Carrey has never been better. In previous films, he was like a controlled substance that got loose. While Shadyac allows Carrey to go completely nuts in “Liar Liar,” he knows when to pull back and allow the human side to play it’s hand. Carrey proved he had depth when he starred in the television movie “Doing Time on Maple Drive.” He pays off on that promise with a performance that blends honest emotion with Carrey’s trademark off-the-wall slapstick. Writers Paul Guay and Stephen Mazur give Carrey plenty of opportunity to let loose. There are three outrageous moments that are fall-down funny.
One involves Fletcher testing his situation by trying to lie about the color of an ink pen. As he tries to convince himself that the pen is red (it’s actually blue), an inner struggle wages on inside Fletcher. Another moment involves a disgruntled colleague (Amanda Donohoe) who plans to use Fletcher’s predicament against him in a board meeting. How he turns the situation around to his favor is one of the film’s highlights. Finally, Fletcher attempts to avoid defending a woman in court by beating himself up in the bathroom.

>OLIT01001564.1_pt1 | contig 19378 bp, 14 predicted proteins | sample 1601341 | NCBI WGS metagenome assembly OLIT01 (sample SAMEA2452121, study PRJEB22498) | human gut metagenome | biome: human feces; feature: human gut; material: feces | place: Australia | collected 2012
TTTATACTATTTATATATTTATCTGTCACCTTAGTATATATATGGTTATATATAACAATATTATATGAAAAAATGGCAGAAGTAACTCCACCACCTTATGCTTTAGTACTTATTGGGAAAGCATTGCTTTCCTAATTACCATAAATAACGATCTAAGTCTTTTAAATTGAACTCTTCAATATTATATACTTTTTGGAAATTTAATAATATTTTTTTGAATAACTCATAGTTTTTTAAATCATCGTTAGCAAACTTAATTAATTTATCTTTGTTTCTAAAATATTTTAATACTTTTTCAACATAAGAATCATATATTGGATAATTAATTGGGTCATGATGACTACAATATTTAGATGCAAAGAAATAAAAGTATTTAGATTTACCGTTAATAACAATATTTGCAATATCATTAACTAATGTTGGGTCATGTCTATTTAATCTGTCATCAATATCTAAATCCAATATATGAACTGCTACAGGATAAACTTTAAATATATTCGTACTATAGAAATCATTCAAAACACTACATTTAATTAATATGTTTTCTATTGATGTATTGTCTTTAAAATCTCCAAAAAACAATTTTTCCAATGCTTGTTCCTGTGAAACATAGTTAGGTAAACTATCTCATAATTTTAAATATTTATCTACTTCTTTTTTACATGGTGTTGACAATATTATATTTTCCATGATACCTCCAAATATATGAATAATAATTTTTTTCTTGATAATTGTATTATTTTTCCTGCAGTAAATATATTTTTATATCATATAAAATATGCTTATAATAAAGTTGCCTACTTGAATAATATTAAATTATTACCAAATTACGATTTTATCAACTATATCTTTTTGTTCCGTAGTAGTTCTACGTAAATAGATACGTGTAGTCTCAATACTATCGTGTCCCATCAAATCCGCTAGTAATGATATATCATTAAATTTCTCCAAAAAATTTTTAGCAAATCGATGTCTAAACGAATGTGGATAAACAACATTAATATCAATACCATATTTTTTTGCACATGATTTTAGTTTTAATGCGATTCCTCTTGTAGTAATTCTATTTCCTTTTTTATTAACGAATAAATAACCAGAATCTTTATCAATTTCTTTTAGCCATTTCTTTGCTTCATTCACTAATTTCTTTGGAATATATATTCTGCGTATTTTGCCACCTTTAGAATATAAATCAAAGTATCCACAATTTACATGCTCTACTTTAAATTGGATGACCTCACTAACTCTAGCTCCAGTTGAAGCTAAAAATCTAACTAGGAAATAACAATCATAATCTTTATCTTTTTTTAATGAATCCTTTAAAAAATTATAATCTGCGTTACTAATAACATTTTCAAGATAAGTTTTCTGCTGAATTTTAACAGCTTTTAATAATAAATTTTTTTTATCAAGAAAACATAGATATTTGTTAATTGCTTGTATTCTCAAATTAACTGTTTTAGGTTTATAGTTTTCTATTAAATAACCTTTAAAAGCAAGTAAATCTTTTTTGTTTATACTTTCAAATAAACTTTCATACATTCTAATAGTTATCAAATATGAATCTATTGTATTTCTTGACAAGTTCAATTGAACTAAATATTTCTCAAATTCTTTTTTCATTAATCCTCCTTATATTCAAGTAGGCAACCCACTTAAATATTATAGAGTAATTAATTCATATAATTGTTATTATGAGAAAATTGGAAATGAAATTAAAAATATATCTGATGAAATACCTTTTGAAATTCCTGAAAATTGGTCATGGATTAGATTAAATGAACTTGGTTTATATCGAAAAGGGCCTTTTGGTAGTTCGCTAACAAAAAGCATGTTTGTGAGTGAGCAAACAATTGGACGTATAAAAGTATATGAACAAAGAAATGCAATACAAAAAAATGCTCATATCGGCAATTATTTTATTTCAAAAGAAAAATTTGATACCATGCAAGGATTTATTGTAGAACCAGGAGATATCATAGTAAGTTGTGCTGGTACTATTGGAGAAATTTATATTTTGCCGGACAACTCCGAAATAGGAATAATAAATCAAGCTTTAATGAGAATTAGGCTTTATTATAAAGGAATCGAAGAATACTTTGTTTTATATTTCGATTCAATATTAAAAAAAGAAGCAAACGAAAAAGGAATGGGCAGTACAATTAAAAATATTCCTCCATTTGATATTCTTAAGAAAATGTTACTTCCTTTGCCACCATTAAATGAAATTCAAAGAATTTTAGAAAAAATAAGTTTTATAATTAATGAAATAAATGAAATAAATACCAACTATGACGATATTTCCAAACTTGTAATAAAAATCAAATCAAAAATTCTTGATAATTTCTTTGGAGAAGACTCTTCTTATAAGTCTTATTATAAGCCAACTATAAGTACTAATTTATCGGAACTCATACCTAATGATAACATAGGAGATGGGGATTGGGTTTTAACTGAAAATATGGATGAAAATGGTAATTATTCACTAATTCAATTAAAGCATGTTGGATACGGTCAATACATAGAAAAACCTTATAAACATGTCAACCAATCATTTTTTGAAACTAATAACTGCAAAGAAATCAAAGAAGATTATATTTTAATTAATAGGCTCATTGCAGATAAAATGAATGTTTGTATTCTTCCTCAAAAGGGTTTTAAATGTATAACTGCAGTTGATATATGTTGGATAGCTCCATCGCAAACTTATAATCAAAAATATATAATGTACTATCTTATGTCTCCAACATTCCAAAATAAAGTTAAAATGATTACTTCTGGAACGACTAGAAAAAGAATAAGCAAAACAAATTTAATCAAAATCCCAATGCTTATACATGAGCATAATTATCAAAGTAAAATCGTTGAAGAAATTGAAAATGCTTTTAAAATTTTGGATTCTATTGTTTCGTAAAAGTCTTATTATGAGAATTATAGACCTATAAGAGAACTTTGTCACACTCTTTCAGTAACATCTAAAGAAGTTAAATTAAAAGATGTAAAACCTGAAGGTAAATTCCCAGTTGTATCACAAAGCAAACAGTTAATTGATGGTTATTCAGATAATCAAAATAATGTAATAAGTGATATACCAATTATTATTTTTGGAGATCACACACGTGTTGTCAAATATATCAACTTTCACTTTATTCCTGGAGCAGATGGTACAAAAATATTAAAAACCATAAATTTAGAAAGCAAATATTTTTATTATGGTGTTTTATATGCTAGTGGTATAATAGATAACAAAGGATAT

As Carrey was slamming a toilet seat down on his contorted face, I thought I broke a rib laughing so hard. A good comedy has a good supporting cast, and “Liar Liar” has a wonderful supporting cast. Maura Tierney is excellent as Fletcher’s ex-wife who wants to get on with her life. Tierney’s character is the voice of reason amidst the chaos, and she handles her duties well. Jennifer Tilly is hysterical as Fletcher’s adulteress client who seems willing to sleep with just about anyone.